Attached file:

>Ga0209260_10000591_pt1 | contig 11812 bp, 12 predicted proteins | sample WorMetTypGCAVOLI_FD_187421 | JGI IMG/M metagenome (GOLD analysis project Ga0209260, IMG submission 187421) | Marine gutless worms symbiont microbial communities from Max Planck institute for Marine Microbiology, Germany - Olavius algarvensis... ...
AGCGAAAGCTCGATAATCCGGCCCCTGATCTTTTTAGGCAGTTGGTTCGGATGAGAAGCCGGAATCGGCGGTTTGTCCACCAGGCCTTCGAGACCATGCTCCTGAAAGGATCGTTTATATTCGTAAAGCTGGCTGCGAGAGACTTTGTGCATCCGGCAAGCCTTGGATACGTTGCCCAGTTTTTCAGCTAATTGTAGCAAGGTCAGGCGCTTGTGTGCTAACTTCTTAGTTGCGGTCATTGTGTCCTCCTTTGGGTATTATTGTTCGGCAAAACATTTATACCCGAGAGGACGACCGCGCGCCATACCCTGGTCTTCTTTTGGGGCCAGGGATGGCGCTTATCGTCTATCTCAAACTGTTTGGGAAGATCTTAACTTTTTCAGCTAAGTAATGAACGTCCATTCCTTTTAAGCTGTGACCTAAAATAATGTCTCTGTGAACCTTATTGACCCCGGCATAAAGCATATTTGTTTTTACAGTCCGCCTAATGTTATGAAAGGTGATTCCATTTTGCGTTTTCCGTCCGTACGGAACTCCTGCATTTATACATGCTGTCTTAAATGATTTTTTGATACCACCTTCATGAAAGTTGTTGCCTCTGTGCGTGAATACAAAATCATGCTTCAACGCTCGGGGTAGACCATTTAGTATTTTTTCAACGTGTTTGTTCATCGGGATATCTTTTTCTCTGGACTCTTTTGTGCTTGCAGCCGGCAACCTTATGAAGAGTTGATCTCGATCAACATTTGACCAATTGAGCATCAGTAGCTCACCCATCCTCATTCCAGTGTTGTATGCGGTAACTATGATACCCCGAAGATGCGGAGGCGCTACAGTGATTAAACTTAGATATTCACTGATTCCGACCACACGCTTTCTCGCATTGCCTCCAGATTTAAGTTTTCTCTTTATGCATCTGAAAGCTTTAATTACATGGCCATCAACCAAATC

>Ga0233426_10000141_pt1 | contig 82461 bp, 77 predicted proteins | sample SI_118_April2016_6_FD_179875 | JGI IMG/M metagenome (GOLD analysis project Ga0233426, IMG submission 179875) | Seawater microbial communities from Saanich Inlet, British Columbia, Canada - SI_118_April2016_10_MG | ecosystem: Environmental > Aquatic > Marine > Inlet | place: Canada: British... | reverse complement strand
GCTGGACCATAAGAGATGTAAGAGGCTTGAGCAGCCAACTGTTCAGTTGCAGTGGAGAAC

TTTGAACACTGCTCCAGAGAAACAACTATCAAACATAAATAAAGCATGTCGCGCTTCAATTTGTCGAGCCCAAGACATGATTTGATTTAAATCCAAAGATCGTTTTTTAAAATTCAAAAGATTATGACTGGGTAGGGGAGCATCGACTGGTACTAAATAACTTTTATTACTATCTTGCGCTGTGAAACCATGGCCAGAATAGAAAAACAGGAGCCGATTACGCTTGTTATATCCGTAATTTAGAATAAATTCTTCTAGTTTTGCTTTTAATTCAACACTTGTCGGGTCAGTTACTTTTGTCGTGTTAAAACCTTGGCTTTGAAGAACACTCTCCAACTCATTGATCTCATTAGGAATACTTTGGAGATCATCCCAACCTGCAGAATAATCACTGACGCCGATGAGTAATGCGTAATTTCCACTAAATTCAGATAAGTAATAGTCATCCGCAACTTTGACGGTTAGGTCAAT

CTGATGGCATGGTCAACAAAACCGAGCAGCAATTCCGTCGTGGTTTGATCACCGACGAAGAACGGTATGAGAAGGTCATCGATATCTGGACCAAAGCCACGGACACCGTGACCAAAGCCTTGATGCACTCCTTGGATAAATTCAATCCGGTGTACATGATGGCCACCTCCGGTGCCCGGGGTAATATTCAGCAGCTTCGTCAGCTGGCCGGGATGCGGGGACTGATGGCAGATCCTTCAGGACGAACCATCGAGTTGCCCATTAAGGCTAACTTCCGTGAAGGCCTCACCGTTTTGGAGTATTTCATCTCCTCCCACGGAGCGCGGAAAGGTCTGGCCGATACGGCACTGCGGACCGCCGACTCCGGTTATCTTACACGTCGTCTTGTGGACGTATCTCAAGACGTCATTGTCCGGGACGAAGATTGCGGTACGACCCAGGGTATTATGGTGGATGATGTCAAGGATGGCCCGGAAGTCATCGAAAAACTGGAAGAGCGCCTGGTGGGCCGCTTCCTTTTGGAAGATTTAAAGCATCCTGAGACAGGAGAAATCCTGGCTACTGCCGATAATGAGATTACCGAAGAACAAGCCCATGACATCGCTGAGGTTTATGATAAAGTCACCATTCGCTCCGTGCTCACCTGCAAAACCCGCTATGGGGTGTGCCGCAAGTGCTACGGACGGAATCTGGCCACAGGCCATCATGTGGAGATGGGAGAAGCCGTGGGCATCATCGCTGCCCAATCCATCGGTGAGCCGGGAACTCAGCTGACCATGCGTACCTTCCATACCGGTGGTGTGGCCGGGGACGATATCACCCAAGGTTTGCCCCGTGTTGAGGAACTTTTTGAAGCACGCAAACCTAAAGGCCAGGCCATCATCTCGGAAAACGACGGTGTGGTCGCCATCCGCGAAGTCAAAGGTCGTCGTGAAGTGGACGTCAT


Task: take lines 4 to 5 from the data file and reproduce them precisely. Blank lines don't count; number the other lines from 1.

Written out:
GCTGGACCATAAGAGATGTAAGAGGCTTGAGCAGCCAACTGTTCAGTTGCAGTGGAGAAC

TTTGAACACTGCTCCAGAGAAACAACTATCAAACATAAATAAAGCATGTCGCGCTTCAATTTGTCGAGCCCAAGACATGATTTGATTTAAATCCAAAGATCGTTTTTTAAAATTCAAAAGATTATGACTGGGTAGGGGAGCATCGACTGGTACTAAATAACTTTTATTACTATCTTGCGCTGTGAAACCATGGCCAGAATAGAAAAACAGGAGCCGATTACGCTTGTTATATCCGTAATTTAGAATAAATTCTTCTAGTTTTGCTTTTAATTCAACACTTGTCGGGTCAGTTACTTTTGTCGTGTTAAAACCTTGGCTTTGAAGAACACTCTCCAACTCATTGATCTCATTAGGAATACTTTGGAGATCATCCCAACCTGCAGAATAATCACTGACGCCGATGAGTAATGCGTAATTTCCACTAAATTCAGATAAGTAATAGTCATCCGCAACTTTGACGGTTAGGTCAAT